Texas electricity customers face historically high electricity prices this summer. The rising energy rates are not so much a result of the cost of natural gas, the primary commodity used to generate electricity, but are a result of increased demand and anticipated shortages in supply. What does this mean for customers on variable rate, month to month electricity plans? High, high, high electricity rates for the dog days of summer. Who is most at risk? Prepaid electricity customers and customers on holdover rates from expired electricity contracts.
Electricity deregulation gives consumers the power to choose their own electricity provider and an electricity plan that fits their budget. With this freedom comes responsibility. That fabulous rate you signed up for with your electricity provider will come to an end when your contract expires.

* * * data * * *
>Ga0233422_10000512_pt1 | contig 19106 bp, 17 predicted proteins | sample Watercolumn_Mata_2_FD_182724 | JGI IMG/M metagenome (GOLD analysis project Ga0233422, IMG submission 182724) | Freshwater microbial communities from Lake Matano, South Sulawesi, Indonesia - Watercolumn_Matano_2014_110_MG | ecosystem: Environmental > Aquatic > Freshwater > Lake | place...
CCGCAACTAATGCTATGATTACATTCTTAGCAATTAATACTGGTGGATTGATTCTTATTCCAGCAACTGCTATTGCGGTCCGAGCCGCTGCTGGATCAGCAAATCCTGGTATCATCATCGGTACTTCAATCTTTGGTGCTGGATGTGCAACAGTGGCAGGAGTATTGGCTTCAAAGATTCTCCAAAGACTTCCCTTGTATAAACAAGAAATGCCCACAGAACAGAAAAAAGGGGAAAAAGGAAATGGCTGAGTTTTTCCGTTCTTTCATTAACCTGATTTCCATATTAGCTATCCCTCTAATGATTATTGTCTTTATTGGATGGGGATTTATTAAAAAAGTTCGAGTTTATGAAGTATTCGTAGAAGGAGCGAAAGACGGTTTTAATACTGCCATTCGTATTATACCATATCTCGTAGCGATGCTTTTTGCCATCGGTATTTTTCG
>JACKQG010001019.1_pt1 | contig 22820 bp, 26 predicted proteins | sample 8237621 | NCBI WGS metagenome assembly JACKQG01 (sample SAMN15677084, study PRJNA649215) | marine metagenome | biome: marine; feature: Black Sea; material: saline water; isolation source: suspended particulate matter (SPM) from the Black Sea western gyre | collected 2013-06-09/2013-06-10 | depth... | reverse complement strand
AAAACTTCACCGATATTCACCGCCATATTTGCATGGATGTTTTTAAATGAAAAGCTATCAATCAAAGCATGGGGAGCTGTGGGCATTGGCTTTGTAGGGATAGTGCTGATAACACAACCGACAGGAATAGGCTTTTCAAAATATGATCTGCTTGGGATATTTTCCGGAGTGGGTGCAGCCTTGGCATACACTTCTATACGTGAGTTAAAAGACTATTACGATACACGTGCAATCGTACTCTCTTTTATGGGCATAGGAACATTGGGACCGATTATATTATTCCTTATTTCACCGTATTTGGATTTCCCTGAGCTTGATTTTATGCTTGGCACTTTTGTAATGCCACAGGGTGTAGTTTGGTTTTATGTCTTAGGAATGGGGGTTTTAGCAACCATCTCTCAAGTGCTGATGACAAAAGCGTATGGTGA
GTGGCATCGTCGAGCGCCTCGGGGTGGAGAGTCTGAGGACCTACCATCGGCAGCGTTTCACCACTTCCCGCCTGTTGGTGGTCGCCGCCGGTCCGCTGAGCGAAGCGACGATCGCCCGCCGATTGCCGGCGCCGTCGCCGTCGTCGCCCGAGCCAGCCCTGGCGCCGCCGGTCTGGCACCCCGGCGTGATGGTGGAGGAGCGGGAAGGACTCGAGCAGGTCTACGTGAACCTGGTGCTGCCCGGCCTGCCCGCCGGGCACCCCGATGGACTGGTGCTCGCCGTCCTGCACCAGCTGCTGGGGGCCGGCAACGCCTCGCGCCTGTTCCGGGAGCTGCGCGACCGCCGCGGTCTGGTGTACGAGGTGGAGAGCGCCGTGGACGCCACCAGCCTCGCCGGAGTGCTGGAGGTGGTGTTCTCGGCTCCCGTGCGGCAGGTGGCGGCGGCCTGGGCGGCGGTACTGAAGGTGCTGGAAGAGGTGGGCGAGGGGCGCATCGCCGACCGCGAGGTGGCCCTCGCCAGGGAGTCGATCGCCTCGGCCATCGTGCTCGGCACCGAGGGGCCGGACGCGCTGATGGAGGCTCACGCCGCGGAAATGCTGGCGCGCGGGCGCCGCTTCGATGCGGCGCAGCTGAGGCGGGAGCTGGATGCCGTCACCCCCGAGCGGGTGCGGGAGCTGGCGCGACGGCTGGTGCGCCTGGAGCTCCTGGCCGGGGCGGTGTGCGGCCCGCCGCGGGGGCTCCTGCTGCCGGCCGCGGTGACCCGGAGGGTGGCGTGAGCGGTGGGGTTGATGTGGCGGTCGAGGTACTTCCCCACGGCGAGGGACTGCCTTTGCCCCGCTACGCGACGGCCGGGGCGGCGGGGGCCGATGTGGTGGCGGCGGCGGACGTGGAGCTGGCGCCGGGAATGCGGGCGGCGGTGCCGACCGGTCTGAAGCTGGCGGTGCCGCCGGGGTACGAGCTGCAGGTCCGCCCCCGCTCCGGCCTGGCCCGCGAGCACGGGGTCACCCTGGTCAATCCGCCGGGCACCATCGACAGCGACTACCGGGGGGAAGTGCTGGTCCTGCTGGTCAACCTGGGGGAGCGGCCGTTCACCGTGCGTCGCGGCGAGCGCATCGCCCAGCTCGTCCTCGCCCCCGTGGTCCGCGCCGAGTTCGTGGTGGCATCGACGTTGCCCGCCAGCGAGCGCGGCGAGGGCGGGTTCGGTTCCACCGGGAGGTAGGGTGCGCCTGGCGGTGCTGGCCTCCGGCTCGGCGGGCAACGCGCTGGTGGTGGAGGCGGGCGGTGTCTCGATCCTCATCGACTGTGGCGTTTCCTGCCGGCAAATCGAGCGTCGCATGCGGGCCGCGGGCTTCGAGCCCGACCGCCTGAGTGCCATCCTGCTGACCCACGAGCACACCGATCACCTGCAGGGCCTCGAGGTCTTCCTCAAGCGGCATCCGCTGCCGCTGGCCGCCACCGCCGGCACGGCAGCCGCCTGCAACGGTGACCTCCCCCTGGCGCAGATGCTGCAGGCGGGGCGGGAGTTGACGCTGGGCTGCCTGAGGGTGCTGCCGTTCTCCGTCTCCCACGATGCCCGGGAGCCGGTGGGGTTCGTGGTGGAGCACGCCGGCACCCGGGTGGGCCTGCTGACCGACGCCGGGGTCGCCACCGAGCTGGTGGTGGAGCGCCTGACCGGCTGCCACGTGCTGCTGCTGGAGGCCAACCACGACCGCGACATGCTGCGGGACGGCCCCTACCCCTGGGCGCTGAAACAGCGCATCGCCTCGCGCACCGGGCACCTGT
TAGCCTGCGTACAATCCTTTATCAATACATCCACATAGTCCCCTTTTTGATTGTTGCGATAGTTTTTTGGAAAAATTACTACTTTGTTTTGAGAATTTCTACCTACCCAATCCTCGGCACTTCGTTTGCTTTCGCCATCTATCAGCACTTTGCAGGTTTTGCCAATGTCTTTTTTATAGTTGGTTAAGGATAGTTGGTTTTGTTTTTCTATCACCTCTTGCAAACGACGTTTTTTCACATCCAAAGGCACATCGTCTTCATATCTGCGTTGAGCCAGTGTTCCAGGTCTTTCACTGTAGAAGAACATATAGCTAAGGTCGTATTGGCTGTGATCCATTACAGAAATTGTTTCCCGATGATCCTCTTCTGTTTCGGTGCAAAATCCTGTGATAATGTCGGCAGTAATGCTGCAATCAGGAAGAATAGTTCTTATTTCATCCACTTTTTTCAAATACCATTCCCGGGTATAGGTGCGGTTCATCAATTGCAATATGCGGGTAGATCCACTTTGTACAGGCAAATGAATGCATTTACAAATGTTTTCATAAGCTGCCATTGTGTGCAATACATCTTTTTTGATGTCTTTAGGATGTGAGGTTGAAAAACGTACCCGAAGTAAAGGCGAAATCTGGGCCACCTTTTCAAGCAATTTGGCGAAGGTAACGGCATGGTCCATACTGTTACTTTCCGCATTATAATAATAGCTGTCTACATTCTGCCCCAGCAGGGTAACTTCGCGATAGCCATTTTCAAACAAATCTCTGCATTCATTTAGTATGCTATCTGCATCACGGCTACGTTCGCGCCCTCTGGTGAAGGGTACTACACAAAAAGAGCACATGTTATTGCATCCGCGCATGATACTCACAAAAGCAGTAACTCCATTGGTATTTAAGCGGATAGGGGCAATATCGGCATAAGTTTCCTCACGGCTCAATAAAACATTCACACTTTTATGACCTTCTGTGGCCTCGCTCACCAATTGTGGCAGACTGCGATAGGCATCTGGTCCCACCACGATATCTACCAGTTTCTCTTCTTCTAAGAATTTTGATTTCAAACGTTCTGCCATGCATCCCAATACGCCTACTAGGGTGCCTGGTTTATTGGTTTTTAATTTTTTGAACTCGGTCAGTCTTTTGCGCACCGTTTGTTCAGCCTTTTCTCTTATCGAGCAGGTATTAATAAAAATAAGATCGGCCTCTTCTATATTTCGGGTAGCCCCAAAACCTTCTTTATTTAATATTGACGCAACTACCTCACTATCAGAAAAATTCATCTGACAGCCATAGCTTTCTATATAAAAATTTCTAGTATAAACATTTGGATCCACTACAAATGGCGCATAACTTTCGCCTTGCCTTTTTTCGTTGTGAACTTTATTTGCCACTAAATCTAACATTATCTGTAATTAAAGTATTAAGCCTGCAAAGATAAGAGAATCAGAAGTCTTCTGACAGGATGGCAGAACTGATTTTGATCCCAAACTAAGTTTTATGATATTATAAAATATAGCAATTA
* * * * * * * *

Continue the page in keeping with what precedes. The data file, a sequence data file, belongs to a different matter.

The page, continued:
Don’t let your electricity contract expire without taking action. If you let your contract expire without renewing or switching providers, you will have a shocking electric bill coming your way. Keeping your rate low isn’t overly difficult, but it does require some planning and timely action.
Electricity providers in every deregulated market offer multiple types of contracts, from variable monthly plans to long-term plans that can last up to three years. The right length of contract for you can depend on where you live and how long you plan to stay there, as well as the time of year you sign up for your plan.
Your rate plan may have been the right one for you when you signed the contract, but what if something happens and you have to move before the contract ends? Unexpected things come up, and not everyone is able to stay where they live until the end of their electricity contract. What happens if you have to break your electricity contract?
Do you feel like you are stuck in an electricity plan contract? What should you do if you are in a contract and electric rates go down? What if you find another electricity plan from another provider that’s better? And what if you are moving?
The big question is, “Can I cancel my electricity contract?” The answers depend on your specific situation. Each electric supplier has a unique policy for early termination fees and each state has their own rules about what your supplier can charge in different situations.